Facebook Still Wants to Share Users' Personal Info With Third-Party Developers
Yesterday, the company released a response (PDF) to Representatives Ed Markey and Joe Barton, who had penned a letter to CEO Mark Zuckerberg earlier this month voicing their concerns over the proposed feature. Facebook acknowledged that it's exploring different ways to "enhance user control" over the data-sharing mechanism, and revealed that it is "actively considering" whether or not to exclude users who are below the age of 18. But the social network made clear its intent to move forward with the feature.
"We expect that, once the feature is re-enabled, Facebook will again permit users to authorize applications to obtain their contact information," wrote Marne Levine, Facebook's vice president of global policy.
Facebook introduced the controversial feature in January, but temporarily suspended it just three days later, promising changes that would "make people more clearly aware of when they are granting access to this data." Under the framework initially proposed, users would grant access to their phone numbers and addresses simply by clicking the 'Allow' button that often appears whenever people choose to use third-party apps. Many critics, however, raised concerns over such sensitive information being simply tacked on to a longer list of personal data.
But Facebook seems to think that addresses and phone numbers are simply natural extensions to a well-established data-sharing framework. As Levine argued, Facebook apps have always required users to grant access to certain chunks of their personal data. He notes, "A photo-printing application that prints photos for a user requests permission specifically to access a user's photo; a social-gaming application that allows users to play a game with his or her friends requests permission to access the user's friends list."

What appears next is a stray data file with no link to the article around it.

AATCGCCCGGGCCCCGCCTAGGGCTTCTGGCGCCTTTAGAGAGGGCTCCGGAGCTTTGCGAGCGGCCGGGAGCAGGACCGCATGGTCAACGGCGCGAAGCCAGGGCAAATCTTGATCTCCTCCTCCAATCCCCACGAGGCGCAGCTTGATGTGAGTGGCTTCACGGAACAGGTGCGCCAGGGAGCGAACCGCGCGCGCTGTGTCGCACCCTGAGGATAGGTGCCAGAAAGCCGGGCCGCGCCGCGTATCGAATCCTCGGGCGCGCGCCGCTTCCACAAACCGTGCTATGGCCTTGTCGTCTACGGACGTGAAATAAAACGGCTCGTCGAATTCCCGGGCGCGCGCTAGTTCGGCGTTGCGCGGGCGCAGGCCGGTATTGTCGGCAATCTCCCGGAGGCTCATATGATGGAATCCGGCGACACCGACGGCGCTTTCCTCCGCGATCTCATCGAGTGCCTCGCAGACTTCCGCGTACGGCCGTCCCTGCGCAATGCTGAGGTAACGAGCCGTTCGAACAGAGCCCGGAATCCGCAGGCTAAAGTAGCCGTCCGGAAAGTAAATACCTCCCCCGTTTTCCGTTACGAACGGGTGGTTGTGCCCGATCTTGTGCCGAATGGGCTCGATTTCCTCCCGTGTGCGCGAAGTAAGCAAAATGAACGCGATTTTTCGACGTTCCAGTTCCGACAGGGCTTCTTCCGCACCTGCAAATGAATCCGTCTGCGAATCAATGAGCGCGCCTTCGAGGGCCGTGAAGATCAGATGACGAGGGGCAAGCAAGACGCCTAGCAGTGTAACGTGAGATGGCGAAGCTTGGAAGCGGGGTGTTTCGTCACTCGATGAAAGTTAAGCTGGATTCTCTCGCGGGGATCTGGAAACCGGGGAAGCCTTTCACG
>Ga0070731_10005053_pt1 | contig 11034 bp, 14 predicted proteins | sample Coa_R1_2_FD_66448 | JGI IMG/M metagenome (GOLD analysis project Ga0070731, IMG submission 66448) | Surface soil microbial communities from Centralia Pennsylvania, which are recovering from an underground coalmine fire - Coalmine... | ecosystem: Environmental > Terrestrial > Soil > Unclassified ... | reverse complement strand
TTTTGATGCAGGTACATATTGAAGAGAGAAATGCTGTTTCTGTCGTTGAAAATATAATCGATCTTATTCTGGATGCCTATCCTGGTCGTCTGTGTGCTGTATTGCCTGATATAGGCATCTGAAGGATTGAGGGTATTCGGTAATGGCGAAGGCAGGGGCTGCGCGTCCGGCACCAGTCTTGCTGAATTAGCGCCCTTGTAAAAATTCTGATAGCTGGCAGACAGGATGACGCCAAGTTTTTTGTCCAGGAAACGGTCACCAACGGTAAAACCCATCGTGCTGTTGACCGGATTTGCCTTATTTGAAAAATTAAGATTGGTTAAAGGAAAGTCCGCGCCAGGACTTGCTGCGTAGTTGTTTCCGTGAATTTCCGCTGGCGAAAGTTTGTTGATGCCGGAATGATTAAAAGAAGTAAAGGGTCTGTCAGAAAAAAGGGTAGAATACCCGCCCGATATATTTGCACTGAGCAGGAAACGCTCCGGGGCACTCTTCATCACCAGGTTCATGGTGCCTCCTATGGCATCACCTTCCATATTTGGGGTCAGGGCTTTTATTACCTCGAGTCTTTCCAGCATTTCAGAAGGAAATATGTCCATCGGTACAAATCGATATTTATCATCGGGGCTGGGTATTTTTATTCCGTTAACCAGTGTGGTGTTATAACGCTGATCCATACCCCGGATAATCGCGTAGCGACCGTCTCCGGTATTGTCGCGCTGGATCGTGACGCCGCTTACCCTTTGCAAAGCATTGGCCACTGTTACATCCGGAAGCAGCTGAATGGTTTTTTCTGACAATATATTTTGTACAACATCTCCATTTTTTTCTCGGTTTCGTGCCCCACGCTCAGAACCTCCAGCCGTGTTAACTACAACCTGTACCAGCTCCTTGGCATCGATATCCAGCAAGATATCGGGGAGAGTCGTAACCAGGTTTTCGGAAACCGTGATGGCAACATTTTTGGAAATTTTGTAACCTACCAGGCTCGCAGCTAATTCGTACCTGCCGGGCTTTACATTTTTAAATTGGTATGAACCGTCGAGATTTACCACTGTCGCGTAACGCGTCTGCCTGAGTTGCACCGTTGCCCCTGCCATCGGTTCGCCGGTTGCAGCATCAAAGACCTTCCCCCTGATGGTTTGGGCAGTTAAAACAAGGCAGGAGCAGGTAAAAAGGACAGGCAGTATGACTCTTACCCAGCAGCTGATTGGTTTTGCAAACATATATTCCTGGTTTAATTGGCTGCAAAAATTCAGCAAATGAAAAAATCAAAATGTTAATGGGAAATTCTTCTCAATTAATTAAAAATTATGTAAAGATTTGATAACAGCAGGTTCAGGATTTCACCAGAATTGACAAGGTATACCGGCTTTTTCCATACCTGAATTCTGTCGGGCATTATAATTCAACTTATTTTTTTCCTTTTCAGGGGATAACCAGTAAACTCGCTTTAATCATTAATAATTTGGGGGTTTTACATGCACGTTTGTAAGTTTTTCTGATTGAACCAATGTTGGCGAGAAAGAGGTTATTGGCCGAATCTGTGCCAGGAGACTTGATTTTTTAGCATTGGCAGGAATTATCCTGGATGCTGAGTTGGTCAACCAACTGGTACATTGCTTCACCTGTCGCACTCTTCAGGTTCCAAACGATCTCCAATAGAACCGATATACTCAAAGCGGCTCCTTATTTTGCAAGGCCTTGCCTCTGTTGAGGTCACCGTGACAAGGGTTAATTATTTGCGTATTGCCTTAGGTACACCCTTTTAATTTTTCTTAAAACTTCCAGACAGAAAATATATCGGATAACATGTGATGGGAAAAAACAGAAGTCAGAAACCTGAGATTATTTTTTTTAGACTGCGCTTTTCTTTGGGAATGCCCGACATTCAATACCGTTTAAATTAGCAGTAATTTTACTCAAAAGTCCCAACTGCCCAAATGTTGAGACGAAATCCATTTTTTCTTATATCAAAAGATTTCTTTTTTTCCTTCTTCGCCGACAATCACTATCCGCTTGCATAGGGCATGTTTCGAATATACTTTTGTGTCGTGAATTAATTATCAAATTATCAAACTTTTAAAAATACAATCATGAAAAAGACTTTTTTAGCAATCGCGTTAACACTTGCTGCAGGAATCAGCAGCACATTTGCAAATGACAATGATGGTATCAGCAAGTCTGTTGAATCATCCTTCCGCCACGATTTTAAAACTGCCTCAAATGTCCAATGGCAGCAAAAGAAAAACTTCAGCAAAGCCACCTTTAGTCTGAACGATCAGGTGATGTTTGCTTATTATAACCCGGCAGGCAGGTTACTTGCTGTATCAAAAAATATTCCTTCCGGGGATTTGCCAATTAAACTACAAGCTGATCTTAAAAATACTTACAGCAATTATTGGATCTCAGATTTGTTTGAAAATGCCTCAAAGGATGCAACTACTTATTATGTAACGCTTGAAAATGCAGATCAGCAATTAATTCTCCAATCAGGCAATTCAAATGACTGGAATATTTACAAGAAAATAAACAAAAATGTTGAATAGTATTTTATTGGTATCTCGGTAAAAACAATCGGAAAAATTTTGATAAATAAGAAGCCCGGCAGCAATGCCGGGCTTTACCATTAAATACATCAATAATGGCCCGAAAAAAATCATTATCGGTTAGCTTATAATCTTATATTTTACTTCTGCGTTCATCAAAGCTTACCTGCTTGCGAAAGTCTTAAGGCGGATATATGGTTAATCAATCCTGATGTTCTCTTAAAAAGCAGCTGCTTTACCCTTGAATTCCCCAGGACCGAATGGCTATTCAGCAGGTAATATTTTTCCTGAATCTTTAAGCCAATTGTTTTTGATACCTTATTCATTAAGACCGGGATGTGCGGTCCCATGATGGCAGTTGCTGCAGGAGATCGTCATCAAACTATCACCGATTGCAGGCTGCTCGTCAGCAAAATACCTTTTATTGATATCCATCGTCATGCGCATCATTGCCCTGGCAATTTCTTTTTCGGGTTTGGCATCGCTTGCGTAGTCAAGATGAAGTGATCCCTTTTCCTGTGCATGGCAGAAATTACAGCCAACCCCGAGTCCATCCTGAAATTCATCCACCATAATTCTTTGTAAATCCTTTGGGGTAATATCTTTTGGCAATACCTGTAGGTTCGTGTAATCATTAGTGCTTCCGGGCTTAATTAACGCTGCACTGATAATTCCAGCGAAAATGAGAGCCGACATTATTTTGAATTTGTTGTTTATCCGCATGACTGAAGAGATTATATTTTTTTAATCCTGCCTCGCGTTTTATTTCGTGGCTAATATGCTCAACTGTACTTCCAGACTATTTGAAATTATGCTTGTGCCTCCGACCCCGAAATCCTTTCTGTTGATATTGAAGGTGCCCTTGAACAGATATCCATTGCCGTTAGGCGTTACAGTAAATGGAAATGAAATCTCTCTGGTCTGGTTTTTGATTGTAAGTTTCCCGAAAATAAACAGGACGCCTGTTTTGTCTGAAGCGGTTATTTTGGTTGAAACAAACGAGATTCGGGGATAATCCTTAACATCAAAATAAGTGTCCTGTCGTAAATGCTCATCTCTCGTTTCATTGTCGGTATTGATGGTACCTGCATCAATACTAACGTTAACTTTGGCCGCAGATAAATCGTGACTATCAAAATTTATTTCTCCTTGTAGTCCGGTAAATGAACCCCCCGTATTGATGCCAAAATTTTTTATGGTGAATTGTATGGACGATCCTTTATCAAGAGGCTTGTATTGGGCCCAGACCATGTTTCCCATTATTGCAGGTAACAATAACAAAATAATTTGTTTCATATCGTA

Rep. Markey, however, thinks that the social network should set harder restrictions on the information it allows users to share, and on the age of users who can share it. "I don't believe that applications on Facebook should get this information from teens, and I encourage Facebook to wall off access to teen's contact information if they enable this new feature," Markey said, in a statement. "Facebook has indicated that the feature is still a work in progress, and I will continue to monitor the situation closely to ensure that sensitive personal user data, especially those belonging to children and teenagers, are protected."